Here are three ways to ride the rental wave:

1. Marketing

As the cost of renting has gone up, the affordability of housing — due to falling mortgage rates and home values — has gotten more favorable. What’s more, the Federal Reserve has publicly committed to a strategy of keeping lending rates low to facilitate economic recovery. Consequently, home ownership is considerably less expensive than renting in many markets, and probably will be for the foreseeable future.

If you’re operating in one of these markets, you can use the “buy vs. rent” argument in your promotions. For example, you could have brochures or print ads that say something like: “Still renting? You could be saving money every month and building long-term wealth! Contact me to find out how.”

2. Extra Income

Finding and negotiating leases for consumers can provide another income stream for real estate professionals whose primary focus is on homes. Many practitioners recoiled from these transactions in the past because the returns were not that great for the effort involved, especially compared to the standard commission on the sale of a house.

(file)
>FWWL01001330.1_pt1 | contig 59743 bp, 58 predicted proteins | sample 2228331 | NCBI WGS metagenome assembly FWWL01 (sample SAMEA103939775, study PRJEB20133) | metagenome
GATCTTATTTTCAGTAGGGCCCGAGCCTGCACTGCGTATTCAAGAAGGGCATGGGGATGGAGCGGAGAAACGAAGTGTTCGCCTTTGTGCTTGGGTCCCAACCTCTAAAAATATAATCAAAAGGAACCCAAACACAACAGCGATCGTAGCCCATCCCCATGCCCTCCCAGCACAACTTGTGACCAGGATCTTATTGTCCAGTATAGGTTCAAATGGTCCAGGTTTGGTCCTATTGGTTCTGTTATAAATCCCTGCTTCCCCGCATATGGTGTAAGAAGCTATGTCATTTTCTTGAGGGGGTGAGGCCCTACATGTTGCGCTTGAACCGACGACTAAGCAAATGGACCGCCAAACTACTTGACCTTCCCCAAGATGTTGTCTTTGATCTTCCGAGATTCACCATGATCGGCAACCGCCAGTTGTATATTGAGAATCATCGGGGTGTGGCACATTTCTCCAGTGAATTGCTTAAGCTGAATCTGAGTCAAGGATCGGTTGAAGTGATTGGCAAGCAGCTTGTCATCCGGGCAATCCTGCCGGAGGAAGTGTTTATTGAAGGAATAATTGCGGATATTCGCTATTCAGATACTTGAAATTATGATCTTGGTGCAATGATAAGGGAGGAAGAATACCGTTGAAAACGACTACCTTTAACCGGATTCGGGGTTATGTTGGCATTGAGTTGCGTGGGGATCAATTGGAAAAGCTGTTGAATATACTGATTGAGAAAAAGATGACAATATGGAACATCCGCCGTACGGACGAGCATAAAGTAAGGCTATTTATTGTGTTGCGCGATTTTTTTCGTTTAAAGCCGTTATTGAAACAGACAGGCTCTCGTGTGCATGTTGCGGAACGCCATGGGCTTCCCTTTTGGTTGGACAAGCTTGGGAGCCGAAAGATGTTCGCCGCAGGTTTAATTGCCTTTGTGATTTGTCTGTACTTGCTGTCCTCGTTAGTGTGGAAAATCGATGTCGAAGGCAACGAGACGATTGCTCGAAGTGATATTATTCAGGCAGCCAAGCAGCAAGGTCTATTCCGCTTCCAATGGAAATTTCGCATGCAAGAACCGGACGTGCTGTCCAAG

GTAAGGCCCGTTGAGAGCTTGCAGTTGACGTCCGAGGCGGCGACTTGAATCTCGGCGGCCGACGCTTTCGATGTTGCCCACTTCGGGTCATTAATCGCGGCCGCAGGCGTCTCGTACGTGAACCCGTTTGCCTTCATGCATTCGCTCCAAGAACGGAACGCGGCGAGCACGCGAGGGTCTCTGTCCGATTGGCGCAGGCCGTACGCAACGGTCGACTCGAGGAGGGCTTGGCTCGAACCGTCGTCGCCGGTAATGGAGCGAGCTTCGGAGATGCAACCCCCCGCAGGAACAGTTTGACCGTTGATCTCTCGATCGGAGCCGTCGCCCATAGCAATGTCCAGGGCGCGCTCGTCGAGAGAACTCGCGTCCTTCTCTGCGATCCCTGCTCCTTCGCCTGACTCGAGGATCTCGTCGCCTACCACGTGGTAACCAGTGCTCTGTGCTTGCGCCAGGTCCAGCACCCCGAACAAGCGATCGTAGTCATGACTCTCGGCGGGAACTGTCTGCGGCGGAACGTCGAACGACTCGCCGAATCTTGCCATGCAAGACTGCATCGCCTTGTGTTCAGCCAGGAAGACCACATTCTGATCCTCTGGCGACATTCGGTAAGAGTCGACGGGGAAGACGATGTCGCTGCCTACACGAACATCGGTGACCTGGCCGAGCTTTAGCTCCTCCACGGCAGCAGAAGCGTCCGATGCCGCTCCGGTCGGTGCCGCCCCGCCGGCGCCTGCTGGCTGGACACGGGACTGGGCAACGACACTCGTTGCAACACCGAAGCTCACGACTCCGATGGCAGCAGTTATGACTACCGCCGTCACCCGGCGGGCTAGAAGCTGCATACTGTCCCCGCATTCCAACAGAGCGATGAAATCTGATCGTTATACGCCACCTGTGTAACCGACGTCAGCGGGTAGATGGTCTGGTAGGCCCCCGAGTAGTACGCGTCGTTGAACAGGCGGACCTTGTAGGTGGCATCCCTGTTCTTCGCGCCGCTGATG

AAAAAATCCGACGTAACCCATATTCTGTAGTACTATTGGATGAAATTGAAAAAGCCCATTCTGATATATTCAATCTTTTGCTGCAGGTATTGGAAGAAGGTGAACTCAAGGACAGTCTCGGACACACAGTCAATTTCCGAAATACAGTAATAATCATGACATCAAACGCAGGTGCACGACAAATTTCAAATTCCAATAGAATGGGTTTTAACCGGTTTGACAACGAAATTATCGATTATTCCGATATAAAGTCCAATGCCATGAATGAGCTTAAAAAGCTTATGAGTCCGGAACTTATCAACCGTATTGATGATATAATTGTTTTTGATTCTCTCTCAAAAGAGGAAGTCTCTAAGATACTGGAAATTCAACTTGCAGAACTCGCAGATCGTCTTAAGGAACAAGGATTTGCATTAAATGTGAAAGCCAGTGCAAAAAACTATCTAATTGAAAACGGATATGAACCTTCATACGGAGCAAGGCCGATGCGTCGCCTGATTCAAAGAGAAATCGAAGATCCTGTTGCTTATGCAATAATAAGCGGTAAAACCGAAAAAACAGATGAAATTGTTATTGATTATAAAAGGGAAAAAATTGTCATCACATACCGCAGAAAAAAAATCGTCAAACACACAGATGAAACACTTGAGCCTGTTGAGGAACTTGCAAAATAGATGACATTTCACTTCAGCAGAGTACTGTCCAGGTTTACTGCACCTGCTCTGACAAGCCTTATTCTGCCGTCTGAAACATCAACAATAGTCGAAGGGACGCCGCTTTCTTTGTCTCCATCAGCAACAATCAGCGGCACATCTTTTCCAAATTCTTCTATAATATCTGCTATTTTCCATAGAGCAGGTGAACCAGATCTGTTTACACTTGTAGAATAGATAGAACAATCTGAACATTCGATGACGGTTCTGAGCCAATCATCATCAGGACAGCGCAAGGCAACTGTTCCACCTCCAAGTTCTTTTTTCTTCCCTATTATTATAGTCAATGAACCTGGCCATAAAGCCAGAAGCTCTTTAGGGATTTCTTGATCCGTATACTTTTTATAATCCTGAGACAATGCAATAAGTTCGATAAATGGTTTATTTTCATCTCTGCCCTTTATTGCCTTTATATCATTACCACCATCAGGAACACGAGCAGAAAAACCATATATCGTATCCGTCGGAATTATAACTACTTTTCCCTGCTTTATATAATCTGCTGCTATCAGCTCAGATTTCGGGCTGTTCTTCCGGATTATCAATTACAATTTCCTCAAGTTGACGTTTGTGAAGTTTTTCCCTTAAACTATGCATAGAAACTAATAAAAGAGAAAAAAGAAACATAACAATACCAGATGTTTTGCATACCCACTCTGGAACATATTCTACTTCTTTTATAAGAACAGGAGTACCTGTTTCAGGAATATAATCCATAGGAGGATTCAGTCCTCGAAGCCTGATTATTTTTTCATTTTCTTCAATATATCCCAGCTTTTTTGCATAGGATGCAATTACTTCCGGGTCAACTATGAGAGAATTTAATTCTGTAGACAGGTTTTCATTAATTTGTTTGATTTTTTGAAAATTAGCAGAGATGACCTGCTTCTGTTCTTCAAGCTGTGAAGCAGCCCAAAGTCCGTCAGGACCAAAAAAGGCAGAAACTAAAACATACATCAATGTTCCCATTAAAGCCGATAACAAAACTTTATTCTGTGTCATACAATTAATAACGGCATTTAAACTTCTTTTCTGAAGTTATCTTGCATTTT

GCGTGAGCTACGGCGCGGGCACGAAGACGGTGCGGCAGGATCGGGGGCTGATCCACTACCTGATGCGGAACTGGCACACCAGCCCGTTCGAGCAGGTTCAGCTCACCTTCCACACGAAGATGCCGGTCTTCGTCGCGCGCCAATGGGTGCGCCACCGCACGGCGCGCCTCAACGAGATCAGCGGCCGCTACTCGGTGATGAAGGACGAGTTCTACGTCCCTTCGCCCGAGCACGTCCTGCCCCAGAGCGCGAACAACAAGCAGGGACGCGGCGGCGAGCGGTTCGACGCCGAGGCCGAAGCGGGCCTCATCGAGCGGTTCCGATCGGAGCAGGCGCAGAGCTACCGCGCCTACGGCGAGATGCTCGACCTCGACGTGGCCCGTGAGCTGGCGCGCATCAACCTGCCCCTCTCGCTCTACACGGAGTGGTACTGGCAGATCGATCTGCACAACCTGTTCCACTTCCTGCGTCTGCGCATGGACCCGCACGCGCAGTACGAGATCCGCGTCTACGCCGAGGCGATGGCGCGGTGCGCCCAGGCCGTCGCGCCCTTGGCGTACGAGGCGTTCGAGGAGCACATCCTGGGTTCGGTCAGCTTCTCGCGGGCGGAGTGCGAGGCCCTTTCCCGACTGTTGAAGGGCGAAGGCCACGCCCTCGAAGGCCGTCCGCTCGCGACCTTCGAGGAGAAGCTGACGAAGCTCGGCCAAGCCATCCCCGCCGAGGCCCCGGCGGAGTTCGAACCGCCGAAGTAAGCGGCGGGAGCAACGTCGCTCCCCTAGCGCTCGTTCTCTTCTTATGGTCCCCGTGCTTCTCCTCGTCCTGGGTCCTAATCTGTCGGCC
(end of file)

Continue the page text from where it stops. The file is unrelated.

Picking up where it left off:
But new Web sites and online applications make it easier than ever to connect consumers with the rental properties they’re looking for. You can also establish relationships with local landlords and property management companies to get the inside track on what’s available for rent.

Plus, if you’re working with owners who can’t sell their house, you can suggest leasing it as an option. Given the state of the market, they might take you up on it. Additionally, multifamily property management and investment may be options to explore, depending on the amount of time, capital, and experience you have.

3. Consumer Relationships

The millennials, the oldest of whom are just now entering their 30s, still have fresh memories of the housing crash and financial crisis. Many of them are struggling to find any kind of work at all, let alone decent jobs. As such, most of them aren’t ready to be home owners yet. (To be fair, because of their age range, this would be the case even if the economy was performing well.)